8. In the meantime, grate a small amount of fresh ginger.
9. Once the bitter gourd is fried, add the boiled dal and stir it around.
10. Add turmeric powder, grated ginger and stir it around.
11. Add the fresh green chili. I leave it whole as I like the aroma. If you want it to be spicy, slit the green chili in half or chopped.
12. Simmer the dal for 5 minutes and it is ready to serve.
Funny how your taste bud changes along with the body changes. When I was pregnant with Avyan, I started to crave bitter gourd. I couldn’t believe myself when I was packing a few bitter gourds from the market.
Crispy fried with warm steamed rice, it felt like candy to me. I ate it on repeat for several months. Of course, the craving is no longer there but now, I don’t dislike it anymore. Rather, I enjoy eating it.
Tetor Daal tastes best with warm steamed white rice, paired with some crispy fried fritters. But because I kept the consistency of daal so light, it was great as a soup too.
Here are few popular Bengali Summer dish:
Tetor Daal (Bitter Gourd Yellow Mung Stew)
- 2 bitter gourds (I used more as I had very small size gourds.)
- ¾ teaspoon turmeric powder
- 1¼ teaspoon salt
- ½ cup yellow mung beans
- 2 cups water
- 3 tablespoons mustard oil
- 1 teaspoon nigella seeds
- 1 tablespoon grated ginger
- 2 dry red chilies
- Fresh lemon juice
- Trim the end of the bitter gourds and slice it very thin. Place the slices in a bowl and sprinkle ¼ teaspoon of turmeric powder and ¼ teaspoon of salt. Mix it all together and keep aside for 30 minutes.
- Warm the mung beans in several changes of water
- Cook the lentil with salt and after cooking, if it requires, thin out the consistency of the lentil with water.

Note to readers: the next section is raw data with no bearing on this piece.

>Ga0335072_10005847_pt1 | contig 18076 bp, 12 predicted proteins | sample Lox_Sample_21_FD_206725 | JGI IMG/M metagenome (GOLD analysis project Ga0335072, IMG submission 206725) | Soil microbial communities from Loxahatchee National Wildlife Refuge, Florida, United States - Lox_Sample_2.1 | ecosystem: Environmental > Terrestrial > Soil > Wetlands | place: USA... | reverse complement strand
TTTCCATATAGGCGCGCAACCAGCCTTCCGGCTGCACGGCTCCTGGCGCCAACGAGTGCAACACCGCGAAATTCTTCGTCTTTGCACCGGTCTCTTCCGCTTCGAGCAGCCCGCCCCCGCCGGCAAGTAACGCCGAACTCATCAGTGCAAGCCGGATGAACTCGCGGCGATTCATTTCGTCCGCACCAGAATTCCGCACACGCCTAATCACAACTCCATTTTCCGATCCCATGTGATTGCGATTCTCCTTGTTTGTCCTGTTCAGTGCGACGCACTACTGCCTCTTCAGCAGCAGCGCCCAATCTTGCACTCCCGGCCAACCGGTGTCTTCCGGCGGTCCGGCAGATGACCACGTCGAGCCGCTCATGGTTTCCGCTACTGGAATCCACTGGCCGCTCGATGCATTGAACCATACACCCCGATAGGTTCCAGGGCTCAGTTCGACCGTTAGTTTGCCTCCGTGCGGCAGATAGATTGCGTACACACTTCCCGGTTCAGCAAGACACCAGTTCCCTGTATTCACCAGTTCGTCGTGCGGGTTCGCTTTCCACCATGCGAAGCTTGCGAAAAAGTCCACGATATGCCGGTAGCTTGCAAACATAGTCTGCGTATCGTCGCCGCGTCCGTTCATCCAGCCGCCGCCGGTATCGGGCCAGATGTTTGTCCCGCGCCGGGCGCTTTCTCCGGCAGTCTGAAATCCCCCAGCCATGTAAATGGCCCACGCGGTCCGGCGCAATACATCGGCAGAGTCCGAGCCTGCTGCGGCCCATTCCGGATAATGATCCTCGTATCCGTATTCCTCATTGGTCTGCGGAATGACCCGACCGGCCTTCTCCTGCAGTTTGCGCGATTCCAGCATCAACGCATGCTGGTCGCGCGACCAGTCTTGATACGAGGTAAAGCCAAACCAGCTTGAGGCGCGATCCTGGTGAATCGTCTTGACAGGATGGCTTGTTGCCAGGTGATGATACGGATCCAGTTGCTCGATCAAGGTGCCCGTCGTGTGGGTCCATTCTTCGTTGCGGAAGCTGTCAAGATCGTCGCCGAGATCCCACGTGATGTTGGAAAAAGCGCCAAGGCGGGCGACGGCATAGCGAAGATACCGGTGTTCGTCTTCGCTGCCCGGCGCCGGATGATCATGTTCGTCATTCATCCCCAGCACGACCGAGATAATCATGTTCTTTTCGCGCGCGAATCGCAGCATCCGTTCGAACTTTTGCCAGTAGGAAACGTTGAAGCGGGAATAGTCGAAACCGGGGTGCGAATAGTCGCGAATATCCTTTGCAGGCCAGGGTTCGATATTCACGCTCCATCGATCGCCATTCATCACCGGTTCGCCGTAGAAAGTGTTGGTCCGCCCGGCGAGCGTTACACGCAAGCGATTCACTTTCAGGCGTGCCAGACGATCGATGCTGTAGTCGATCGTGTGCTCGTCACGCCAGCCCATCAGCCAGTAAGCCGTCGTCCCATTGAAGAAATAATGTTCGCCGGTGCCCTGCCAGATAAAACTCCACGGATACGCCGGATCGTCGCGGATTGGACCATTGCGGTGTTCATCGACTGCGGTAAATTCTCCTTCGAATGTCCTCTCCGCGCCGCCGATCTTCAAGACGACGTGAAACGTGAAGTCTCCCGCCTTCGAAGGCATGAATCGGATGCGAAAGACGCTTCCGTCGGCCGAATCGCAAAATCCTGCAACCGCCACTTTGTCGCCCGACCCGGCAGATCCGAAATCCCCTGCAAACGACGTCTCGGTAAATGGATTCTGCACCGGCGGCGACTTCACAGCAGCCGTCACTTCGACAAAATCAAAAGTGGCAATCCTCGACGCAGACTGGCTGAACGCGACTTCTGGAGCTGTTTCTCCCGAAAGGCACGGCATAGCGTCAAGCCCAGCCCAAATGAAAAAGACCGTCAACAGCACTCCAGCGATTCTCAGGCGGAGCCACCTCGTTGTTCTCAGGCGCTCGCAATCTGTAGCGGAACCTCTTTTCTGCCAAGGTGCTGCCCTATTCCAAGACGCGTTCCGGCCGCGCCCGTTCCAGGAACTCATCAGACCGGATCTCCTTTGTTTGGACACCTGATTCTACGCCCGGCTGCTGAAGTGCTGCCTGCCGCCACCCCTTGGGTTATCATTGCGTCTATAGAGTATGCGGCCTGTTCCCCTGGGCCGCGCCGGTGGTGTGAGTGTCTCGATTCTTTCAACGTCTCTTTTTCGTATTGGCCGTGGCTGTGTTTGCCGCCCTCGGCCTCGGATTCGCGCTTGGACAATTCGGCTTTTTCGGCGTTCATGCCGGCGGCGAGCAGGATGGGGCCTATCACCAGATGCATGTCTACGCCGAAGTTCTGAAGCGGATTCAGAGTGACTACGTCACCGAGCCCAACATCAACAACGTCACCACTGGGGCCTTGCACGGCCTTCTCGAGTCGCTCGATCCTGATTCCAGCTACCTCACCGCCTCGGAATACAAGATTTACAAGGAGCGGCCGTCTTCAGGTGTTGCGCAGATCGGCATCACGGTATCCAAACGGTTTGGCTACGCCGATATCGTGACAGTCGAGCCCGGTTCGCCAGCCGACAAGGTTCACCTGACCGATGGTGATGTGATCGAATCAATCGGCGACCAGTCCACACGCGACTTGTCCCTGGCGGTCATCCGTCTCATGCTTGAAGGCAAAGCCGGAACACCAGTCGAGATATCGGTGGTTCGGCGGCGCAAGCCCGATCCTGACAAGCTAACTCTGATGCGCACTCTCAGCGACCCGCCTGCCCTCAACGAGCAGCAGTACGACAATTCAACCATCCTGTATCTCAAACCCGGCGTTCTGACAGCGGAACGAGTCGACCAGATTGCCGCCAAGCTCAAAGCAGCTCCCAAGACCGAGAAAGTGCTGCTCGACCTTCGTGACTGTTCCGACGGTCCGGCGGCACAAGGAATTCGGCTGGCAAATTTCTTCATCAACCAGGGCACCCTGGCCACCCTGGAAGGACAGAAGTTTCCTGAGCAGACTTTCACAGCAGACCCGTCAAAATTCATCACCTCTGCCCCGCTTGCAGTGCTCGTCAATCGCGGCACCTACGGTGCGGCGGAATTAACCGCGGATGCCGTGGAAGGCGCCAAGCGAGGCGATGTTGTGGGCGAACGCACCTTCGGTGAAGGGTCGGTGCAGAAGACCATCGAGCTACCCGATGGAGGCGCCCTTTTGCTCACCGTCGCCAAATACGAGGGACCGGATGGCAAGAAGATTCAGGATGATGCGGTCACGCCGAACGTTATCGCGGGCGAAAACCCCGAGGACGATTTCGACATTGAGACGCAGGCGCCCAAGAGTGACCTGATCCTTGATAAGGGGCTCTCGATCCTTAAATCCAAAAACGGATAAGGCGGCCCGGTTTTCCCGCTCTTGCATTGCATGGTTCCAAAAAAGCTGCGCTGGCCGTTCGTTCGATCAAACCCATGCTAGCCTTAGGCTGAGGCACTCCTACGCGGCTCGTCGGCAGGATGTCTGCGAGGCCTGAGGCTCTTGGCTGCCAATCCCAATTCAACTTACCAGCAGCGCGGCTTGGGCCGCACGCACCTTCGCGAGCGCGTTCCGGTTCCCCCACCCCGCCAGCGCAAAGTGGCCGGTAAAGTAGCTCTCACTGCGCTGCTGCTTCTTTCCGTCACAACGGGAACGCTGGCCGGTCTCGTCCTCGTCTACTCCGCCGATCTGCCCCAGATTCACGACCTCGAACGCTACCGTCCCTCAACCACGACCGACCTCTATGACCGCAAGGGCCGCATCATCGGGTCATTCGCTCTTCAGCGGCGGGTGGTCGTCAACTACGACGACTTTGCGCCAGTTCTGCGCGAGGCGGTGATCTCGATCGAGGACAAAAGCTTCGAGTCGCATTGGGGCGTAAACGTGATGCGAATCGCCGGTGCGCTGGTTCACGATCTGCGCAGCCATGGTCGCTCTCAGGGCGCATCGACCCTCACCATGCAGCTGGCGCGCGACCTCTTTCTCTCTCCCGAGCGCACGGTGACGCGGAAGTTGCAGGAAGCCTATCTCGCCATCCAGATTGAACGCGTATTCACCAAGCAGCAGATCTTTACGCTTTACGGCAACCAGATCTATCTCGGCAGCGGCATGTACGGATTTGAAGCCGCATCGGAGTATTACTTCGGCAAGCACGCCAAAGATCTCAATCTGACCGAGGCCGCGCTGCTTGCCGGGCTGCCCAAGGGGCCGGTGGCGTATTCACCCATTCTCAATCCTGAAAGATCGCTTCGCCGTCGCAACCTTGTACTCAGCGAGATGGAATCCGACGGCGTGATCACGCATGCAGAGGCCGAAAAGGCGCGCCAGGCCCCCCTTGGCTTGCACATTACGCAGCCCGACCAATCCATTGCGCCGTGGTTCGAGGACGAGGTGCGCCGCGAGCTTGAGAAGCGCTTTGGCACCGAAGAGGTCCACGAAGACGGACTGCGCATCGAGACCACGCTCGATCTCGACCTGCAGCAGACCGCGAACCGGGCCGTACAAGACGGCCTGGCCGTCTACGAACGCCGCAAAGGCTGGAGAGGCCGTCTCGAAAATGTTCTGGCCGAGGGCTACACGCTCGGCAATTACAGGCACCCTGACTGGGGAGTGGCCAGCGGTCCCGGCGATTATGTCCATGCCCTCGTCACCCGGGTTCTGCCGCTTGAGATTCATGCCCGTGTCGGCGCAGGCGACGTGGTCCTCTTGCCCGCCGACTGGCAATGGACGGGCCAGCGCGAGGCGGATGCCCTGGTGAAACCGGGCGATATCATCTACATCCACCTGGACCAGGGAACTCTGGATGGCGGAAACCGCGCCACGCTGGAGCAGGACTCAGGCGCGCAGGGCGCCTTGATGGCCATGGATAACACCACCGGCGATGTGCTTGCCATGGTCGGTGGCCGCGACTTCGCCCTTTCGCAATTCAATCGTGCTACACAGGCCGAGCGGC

- Place a skillet or a saucepan on medium high heat and pour the oil. When the oil heats up, scatter the nigella seeds and the dry red chili. Let it cook for a few seconds and then, scatter the sliced bitter gourd. Stir fry the bitter gourd, until it lightly charred.
- Pour the boiled lentil, add turmeric powder and grated ginger and stir it around. Add the green chili and simmer for 5 minutes. Check salt and add any, if required. If you want the daal consistency to be thinner, add more water and cook for 2 more minutes.
- Squeeze fresh lemon juice, garnish with cilantro leaves and serve warm.
Marta @ What should
When I was pregnant I was surprised about my recipes most of the time 😀 I have no idea why people did not block my blog hahaha. I love the idea and I like the video as well. If I can get it, I'll try 🙂
love how light this sounds! indian food at restaurants is so rich, and i'd love to test out and play around with lighter, more homestyle food.
This looks absolutely AMAZING!!!
To bad for me I can't get Bitter Gourd anywhere in my country 🙁
Meg | Meg is Well
I've never tried bitter gourd before and your descriptions of it are making me so curious. Beautiful as always, I want to dive into it!
Loved the video K, awesome recipe too 👌🏻